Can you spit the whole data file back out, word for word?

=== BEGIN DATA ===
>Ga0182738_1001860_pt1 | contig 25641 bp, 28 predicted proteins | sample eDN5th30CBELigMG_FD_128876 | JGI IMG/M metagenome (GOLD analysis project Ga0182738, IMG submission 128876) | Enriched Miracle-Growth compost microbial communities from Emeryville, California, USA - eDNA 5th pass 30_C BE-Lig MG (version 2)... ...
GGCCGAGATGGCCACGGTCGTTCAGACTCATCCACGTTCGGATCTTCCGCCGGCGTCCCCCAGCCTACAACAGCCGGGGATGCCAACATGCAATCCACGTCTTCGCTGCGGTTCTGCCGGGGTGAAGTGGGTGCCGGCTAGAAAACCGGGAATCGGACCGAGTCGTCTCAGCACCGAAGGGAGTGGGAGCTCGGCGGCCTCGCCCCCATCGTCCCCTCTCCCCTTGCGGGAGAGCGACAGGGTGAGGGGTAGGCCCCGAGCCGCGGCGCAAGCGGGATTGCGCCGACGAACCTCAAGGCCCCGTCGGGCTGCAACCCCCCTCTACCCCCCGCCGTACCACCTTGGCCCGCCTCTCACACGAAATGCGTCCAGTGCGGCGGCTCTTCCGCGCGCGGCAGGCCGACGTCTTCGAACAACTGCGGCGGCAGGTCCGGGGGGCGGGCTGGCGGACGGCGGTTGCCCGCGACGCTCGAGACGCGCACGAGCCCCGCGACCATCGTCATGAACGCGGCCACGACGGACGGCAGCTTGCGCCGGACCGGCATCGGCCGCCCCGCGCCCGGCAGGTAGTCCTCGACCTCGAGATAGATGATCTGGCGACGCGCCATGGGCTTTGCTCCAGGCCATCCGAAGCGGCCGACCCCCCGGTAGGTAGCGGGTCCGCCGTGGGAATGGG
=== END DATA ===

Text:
>Ga0182738_1001860_pt1 | contig 25641 bp, 28 predicted proteins | sample eDN5th30CBELigMG_FD_128876 | JGI IMG/M metagenome (GOLD analysis project Ga0182738, IMG submission 128876) | Enriched Miracle-Growth compost microbial communities from Emeryville, California, USA - eDNA 5th pass 30_C BE-Lig MG (version 2)... ...
GGCCGAGATGGCCACGGTCGTTCAGACTCATCCACGTTCGGATCTTCCGCCGGCGTCCCCCAGCCTACAACAGCCGGGGATGCCAACATGCAATCCACGTCTTCGCTGCGGTTCTGCCGGGGTGAAGTGGGTGCCGGCTAGAAAACCGGGAATCGGACCGAGTCGTCTCAGCACCGAAGGGAGTGGGAGCTCGGCGGCCTCGCCCCCATCGTCCCCTCTCCCCTTGCGGGAGAGCGACAGGGTGAGGGGTAGGCCCCGAGCCGCGGCGCAAGCGGGATTGCGCCGACGAACCTCAAGGCCCCGTCGGGCTGCAACCCCCCTCTACCCCCCGCCGTACCACCTTGGCCCGCCTCTCACACGAAATGCGTCCAGTGCGGCGGCTCTTCCGCGCGCGGCAGGCCGACGTCTTCGAACAACTGCGGCGGCAGGTCCGGGGGGCGGGCTGGCGGACGGCGGTTGCCCGCGACGCTCGAGACGCGCACGAGCCCCGCGACCATCGTCATGAACGCGGCCACGACGGACGGCAGCTTGCGCCGGACCGGCATCGGCCGCCCCGCGCCCGGCAGGTAGTCCTCGACCTCGAGATAGATGATCTGGCGACGCGCCATGGGCTTTGCTCCAGGCCATCCGAAGCGGCCGACCCCCCGGTAGGTAGCGGGTCCGCCGTGGGAATGGG